Seeing God in the Gospel of Matthew (5:8)

The motif of “Seeing God” is a significant concept found in various NT texts (Mt. 5:8; 18:10; Rom. 1:19-20; 1 Cor. 13:12; Col. 1:15; Heb. 12:14; 1 John 3:2,6; 4:12, 20; III John 11; Rev. 4:2f.; 22:4). The greatest difficulty is to understand each writer’s theological interest in employing the concept. Is it possible that these NT writers who promoted the concept and wrote about it shared a common theological interest?

For example, the name Israel means “the one who sees God.” The ancient Rabbis taught obedience ultimately brings reward to the law and enables one to see God. There’s a sense of “moral uprightness” in response to the Torah. The concept is also developed largely in Exodus chapters 33-34 and Isaiah’s encounter with God, (Is. 6). The motif, however, points to an eschatological transformation and hope for the Christian (1 John 3:2) in the age to come. It also expresses especially a proper ethical behavior that Christians exhibit towards God (I John 3:6). Seeing God motif envisions a future promise, an eschatological realization based on one’s prior performance in life (Mathew 5:8). In addition, the concept of seeing God is associated with the invisibility of God (I John 4:12; John 1:18; a direct allusion to Ex. 33:20) and intimately linked with the Christian ethic of love (I John 4:20), in which love is ascribed as the highest human expression towards God and one’s neighbor.

In the Gospel of Matthew, particularly in 5:8, “Blessed are the pure in heart, for they shall see God,” here the Matthean “vision of God” is depicted as an eschatological hope. It is a divine promise, a provisional one, in which a pledge is made on behalf of the righteous in the future age, the messianic era. Nonetheless, in the history of exegesis, there has been considerable tension among scholars and theologians, attempting to discern the proper meaning of Matthew 5:8 and its relation to 18:10. Some scholars emphasize the first part of the verse, “Blessed are the pure in heart,” others stress the latter, “for they shall see God.” However, some people insist that we should not divorce both parts of the passage but argue that “Blessed are the pure in heart” and “for they shall see God” should be interpreted connectively and complementarily.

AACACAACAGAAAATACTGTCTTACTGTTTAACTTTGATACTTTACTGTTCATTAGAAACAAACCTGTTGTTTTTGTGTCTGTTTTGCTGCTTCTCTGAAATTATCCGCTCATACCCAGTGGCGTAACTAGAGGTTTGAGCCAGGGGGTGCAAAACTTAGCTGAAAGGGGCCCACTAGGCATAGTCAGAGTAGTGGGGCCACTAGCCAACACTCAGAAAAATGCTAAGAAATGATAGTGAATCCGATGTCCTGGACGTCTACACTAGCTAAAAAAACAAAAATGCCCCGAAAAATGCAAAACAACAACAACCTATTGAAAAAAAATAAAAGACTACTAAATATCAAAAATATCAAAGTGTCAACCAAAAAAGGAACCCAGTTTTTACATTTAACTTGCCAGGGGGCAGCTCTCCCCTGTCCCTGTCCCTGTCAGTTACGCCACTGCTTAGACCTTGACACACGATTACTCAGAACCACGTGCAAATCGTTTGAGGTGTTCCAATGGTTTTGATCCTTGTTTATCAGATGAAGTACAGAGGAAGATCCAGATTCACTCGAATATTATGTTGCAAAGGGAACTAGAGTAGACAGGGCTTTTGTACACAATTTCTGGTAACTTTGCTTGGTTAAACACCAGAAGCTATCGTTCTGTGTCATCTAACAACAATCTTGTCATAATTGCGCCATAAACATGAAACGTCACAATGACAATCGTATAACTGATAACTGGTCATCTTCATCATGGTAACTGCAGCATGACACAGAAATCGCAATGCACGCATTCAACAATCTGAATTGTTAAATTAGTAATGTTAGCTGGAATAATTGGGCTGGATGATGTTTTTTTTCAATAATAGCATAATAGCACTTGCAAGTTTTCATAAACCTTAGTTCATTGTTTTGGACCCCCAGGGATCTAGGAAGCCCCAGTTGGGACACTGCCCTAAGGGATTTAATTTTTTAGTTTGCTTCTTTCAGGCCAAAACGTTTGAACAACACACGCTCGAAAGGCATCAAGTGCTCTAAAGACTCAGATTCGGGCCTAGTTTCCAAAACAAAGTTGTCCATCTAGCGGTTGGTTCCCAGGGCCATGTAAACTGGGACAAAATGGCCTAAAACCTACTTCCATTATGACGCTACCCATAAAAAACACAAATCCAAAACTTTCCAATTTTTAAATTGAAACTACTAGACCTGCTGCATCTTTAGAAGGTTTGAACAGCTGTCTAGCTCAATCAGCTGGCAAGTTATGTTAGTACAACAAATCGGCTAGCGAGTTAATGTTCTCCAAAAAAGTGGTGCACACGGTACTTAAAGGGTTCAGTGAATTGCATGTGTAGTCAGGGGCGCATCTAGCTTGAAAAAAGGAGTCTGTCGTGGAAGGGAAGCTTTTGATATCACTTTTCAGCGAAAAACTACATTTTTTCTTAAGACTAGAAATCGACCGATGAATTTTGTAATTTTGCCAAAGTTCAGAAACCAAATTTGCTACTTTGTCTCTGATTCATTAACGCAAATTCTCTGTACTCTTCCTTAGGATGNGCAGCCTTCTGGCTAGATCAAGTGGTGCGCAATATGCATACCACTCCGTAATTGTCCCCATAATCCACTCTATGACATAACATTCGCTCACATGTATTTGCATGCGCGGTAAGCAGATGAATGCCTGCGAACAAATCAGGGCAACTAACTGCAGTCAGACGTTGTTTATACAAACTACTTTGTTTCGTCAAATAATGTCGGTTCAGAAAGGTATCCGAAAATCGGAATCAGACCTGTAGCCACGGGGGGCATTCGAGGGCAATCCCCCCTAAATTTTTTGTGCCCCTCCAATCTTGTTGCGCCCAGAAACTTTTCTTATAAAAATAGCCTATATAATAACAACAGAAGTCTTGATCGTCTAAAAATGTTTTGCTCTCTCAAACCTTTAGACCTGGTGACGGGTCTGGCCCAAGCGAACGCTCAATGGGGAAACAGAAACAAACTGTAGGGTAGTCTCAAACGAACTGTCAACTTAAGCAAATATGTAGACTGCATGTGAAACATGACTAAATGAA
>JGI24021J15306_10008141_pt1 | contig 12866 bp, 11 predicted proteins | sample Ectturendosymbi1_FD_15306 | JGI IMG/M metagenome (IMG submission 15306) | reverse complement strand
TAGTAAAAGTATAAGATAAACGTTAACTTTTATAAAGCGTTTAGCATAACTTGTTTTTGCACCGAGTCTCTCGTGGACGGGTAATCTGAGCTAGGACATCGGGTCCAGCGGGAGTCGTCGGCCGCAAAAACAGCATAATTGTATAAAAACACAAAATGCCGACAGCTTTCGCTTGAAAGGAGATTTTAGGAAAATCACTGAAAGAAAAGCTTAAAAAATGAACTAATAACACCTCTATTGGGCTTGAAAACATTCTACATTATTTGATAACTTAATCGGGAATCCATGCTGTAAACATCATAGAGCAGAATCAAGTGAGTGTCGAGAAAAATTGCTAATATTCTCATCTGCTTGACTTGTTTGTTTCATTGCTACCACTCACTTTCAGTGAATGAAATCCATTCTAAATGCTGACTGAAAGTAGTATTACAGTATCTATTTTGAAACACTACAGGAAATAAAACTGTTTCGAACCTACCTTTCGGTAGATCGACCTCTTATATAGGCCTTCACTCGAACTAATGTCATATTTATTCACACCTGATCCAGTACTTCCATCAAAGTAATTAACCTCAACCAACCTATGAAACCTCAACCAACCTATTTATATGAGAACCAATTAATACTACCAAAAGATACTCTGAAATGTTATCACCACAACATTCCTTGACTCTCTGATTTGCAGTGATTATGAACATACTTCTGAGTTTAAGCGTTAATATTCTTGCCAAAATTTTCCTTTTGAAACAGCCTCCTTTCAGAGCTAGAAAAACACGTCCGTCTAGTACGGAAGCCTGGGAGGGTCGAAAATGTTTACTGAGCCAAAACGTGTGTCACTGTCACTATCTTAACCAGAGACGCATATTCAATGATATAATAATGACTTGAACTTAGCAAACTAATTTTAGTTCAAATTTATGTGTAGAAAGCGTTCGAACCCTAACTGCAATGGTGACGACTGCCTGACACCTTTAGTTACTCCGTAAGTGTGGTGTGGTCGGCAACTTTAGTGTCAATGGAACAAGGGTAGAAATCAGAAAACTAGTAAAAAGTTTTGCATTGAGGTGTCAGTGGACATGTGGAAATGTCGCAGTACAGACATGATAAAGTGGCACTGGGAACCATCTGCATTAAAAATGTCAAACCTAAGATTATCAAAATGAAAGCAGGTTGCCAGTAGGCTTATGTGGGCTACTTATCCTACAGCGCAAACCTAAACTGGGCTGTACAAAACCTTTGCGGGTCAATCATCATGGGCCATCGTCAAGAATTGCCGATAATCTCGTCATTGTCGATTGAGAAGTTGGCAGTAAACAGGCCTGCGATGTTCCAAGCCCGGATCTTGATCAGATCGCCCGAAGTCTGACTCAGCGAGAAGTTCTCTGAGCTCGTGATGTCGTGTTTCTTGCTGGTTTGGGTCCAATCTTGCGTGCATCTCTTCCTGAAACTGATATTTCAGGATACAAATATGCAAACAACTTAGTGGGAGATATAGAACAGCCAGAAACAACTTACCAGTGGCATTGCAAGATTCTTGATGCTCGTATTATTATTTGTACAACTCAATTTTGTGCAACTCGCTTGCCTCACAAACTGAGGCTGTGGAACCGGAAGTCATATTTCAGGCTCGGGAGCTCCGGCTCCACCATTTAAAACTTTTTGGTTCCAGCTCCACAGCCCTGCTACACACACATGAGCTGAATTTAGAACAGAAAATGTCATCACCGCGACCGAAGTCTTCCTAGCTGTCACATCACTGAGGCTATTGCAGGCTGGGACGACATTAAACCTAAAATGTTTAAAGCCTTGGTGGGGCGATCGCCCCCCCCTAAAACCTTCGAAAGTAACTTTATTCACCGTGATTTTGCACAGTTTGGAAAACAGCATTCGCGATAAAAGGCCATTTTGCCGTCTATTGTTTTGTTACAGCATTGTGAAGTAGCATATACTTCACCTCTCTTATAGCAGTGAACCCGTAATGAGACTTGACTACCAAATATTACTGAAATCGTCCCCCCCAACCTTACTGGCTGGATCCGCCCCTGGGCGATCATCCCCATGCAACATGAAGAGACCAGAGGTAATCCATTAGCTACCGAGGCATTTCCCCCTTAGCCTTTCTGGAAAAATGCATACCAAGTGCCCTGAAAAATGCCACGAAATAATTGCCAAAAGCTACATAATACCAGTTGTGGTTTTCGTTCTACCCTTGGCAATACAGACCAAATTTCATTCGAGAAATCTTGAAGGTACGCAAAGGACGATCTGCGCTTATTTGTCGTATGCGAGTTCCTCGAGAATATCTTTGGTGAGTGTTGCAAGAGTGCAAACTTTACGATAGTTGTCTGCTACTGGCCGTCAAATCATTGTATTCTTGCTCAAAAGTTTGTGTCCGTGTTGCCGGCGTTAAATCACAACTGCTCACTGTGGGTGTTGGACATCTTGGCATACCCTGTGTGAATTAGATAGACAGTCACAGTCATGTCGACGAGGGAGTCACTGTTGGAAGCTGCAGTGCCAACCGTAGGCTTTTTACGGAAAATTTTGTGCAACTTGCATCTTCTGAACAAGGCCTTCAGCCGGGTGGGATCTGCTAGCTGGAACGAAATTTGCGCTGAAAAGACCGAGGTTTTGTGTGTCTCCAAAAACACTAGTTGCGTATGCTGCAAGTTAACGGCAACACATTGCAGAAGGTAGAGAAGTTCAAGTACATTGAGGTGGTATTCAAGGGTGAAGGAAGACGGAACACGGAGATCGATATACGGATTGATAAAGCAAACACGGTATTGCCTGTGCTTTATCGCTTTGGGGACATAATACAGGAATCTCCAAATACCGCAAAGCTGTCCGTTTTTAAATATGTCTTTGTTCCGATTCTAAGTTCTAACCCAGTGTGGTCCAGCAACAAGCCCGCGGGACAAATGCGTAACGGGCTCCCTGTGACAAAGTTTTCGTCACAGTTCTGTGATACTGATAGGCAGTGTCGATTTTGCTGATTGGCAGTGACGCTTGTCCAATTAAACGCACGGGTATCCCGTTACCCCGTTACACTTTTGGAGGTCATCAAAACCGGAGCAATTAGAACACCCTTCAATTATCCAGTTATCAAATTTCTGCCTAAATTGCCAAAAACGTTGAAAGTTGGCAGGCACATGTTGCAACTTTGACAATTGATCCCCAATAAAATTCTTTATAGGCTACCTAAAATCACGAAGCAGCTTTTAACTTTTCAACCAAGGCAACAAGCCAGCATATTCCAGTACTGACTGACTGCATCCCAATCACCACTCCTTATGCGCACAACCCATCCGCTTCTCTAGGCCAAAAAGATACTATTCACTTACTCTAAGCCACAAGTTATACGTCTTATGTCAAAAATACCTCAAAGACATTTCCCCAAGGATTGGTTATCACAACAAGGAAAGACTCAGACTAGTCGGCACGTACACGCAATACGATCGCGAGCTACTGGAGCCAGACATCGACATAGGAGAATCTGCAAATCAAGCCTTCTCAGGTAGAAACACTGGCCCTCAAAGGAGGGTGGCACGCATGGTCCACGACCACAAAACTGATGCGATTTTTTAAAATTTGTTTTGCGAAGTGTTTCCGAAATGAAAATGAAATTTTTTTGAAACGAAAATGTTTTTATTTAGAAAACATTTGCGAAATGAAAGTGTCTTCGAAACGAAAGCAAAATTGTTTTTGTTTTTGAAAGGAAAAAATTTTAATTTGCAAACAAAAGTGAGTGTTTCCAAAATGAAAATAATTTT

In his commentary on Matthew, Hill interprets the Mathean motif in this respect, “To ‘see God’ is a pictorial expression indicating the bliss of fellowship with God in the Kingdom (cf. Ps. 17:15; 42:2; 4 Ezra 7:98–‘for they hasten to behold the face of him whom they served in life and from whom they are to receive their reward when glorified’ (David Hill, The Gospel of Matthew, 113). For Donald Hagner, the concept should be understood provisionally; that is, as an eschatological promise/hope. Keener provides the OT background by associating the phrase with the first Exodus and last Day of Judgment, “The ‘pure in heart’ (Ps. 73:1) were those in Israel whose hearts were “clean,” or undefiled, those who recognized that God alone was their help and reward (Ps. 73:2-28). The righteous would see God on the Day of Judgment (e.g., Is. 30:20), as in the first Exodus ( Ex. 24:10-11)” – (Craig S. Keener, The IVP Bible Background Commentary: New Testament, 56). Morris, in his classic commentary on the Gospel of Matthew, emphasizes the ethical aspect of the passage and contrasts the “pure” to the “impure” in heart. He writes, “The pure in heart see God in a way that the impure never know.” Reversely, Morris points us to the ultimate epistemological experience that the believer has with God. Morris also construes that the Matthean vision of God not only points to an eschatological hope but also stresses a present reality for the Christian. However, he maintains that the main emphasis here is eschatology, pointing to “a vision too wonderful to be fully experienced in this life but that will come to its consummation in the world to come” (Leon Morris, The Gospel According to Matthew, 100).